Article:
Due to doubts about the effectiveness of forest carbon offset, major carbon buyers such as airlines are beginning to avoid the trading market. This has led to a 90% collapse in carbon futures from their 2021 peak to the present, potentially hindering global carbon reduction efforts.
According to Nikkei Asia, the carbon futures on the Chicago Mercantile Exchange have plummeted due to anticipated weak demand for carbon credits with offset futures that cover airlines' emissions hitting a historical post-listing low in November.
Wael Sawan, the CEO of European energy giant Shell, stated in October that the company has abandoned a plan to spend 100 UAD million annually on carbon offsets. This UK-based company used to purchase carbon credits through private, voluntary markets to offset carbon emissions from liquefied natural gas production and transportation. They had also planned to purchase carbon credits worth 120 million tons of CO2 equivalent annually by the end of 2030.
Private carbon credits typically involve nature-based carbon offset projects, such as forest conservation initiatives. If developers can demonstrate environmental benefits through certification by private institutions, they can issue carbon credits. However, recent examinations by experts, including professors from Cambridge University, after reviewing 18 large-scale forest conservation projects, revealed that the actual emission reduction effect was only 6% of the promised amount.
The Kuamut Rainforest Conservation Project in Sabah, Malaysia. Doubts about the efficiency of forest carbon offset have led major carbon buyers, including airlines, to avoid the trading market. (Photo: Wikimedia Commons)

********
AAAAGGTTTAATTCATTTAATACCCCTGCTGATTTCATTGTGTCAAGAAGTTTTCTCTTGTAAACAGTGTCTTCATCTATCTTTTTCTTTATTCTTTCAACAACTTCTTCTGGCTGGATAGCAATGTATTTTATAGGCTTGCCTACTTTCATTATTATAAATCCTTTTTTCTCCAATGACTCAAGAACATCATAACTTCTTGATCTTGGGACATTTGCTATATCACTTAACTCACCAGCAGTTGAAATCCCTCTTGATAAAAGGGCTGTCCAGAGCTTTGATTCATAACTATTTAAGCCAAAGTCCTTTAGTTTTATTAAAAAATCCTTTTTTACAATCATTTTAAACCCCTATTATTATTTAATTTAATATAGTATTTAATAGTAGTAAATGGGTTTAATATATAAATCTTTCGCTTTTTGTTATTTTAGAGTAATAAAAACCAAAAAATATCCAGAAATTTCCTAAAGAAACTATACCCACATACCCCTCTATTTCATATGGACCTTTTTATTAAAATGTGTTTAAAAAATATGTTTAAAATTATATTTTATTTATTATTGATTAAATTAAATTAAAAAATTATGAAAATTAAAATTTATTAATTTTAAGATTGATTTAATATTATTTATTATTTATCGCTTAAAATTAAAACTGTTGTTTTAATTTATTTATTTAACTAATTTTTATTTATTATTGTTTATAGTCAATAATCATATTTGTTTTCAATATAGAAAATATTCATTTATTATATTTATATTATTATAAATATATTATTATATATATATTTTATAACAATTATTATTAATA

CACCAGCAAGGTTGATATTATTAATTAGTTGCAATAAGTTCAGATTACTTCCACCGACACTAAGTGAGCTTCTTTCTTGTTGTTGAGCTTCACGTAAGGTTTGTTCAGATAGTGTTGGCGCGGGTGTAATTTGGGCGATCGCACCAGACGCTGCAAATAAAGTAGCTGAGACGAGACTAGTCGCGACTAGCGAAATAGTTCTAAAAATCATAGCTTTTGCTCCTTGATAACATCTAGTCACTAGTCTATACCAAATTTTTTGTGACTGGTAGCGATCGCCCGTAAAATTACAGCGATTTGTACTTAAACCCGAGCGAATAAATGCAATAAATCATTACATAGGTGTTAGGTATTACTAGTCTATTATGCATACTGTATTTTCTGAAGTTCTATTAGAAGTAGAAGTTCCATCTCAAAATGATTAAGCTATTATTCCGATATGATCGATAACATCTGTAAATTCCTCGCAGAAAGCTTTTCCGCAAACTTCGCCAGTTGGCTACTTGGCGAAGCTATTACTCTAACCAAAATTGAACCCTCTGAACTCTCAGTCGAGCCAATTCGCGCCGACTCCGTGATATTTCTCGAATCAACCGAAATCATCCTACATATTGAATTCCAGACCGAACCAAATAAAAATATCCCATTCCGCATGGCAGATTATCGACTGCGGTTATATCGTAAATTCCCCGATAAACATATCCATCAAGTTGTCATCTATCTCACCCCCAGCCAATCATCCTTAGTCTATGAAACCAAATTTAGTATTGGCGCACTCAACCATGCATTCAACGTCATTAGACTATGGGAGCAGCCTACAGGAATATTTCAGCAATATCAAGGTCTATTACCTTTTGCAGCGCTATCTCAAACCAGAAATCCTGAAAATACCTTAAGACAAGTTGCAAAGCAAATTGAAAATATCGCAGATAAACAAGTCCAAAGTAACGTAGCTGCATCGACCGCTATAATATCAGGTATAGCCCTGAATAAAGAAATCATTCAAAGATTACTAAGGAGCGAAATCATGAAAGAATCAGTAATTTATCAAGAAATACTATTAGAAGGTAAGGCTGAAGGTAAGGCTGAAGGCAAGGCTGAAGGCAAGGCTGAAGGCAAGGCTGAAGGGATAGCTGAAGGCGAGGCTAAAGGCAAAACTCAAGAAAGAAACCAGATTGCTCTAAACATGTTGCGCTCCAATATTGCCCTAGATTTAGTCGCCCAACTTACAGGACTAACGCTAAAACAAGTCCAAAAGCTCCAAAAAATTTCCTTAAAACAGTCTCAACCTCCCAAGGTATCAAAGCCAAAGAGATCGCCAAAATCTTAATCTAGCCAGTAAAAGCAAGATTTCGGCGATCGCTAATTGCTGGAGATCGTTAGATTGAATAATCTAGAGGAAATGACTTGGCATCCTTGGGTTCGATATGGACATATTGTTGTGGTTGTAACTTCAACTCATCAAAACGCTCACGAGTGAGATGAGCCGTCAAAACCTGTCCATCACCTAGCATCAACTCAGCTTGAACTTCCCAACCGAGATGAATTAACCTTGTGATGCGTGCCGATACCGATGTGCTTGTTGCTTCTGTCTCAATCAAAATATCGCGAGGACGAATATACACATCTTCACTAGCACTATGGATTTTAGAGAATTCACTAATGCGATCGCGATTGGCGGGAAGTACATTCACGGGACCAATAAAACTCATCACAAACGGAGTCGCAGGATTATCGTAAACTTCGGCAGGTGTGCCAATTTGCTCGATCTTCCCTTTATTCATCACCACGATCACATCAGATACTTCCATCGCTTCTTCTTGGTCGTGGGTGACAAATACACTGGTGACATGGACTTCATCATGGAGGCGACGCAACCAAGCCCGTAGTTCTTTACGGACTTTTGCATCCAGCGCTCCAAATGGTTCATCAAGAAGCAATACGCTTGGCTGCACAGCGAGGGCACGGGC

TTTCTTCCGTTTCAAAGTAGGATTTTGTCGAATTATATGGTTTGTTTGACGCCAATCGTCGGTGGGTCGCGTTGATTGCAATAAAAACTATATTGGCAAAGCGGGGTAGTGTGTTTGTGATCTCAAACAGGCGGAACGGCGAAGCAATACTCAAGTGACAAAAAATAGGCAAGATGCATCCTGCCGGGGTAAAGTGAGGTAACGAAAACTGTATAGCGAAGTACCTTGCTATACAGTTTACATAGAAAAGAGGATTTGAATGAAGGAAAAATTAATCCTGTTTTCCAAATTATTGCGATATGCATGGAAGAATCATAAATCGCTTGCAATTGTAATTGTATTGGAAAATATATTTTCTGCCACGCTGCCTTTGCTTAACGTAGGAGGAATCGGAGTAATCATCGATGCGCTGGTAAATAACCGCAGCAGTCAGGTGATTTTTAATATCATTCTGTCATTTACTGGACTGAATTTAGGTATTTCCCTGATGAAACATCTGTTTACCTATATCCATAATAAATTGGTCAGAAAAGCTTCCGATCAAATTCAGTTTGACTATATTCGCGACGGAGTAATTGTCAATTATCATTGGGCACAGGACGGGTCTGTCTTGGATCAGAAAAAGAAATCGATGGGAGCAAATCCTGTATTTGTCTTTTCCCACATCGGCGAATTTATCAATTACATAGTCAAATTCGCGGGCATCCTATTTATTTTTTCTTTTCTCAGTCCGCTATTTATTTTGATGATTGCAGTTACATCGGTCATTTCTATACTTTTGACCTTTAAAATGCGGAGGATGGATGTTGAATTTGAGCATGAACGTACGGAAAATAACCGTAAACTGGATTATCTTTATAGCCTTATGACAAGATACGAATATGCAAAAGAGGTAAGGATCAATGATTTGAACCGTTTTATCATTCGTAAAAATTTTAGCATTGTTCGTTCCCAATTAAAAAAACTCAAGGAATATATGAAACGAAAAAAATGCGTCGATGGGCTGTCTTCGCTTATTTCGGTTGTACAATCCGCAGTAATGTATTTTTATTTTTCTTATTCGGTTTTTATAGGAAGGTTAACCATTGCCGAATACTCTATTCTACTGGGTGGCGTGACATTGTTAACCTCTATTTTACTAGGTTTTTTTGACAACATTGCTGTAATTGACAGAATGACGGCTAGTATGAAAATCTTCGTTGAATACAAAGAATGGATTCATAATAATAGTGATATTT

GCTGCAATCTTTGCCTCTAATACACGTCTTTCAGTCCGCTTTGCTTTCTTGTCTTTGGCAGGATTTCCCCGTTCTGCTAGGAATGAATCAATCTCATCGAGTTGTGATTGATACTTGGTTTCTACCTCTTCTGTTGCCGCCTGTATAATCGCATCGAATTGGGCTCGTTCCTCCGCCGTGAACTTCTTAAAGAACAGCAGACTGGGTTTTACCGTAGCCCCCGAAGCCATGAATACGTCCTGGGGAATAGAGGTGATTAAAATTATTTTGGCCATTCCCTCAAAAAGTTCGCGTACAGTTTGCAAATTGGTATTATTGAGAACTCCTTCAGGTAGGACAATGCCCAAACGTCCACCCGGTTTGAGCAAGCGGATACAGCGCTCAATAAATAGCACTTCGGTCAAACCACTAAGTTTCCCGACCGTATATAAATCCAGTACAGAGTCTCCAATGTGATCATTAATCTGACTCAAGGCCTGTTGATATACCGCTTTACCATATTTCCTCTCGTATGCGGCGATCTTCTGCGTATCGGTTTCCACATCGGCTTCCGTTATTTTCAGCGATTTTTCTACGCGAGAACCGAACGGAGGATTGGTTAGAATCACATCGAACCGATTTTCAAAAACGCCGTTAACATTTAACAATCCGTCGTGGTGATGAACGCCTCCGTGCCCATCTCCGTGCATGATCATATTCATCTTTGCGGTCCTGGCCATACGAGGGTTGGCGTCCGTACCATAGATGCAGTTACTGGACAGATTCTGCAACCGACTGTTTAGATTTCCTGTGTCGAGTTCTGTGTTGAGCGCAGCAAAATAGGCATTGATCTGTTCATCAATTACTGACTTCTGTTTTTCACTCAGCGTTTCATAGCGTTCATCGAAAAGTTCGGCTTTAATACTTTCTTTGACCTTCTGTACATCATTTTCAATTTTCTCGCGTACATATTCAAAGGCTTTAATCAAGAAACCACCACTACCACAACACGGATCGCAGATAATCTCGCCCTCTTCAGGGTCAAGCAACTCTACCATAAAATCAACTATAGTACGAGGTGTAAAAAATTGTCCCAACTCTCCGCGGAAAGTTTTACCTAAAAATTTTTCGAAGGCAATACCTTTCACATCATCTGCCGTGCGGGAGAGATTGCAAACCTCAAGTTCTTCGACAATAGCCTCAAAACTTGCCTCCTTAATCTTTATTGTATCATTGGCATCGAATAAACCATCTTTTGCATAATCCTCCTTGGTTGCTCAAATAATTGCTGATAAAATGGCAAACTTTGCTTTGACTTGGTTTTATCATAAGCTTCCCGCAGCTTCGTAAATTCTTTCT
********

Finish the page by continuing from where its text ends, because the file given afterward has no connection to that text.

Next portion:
The private carbon credit market is still relatively small, with a total volume of $1.9 billion in 2022, accounting for less than 1% of the transactions on public emissions trading systems. However, the private trading is generally considered a complementary solution to public initiatives.
Carbon Direct, a U.S. carbon market management company, estimates a 5% decrease in private carbon credit issuance this year. With airlines and energy companies delaying purchases, developers seem to be reducing issuances or postponing projects, potentially causing a significant impact on global carbon reduction efforts.
The political maneuvering at the United Nations Climate Change Conference (COP28) makes it challenging for countries to reach a consensus on the global carbon credit system. Despite this, experts remain optimistic about voluntary carbon credit markets. Jonathan Crook, a regulatory expert from Carbon Market Watch, suggests that if a voluntary standard or program gains favor in some countries, it could set a benchmark and attract significant investment.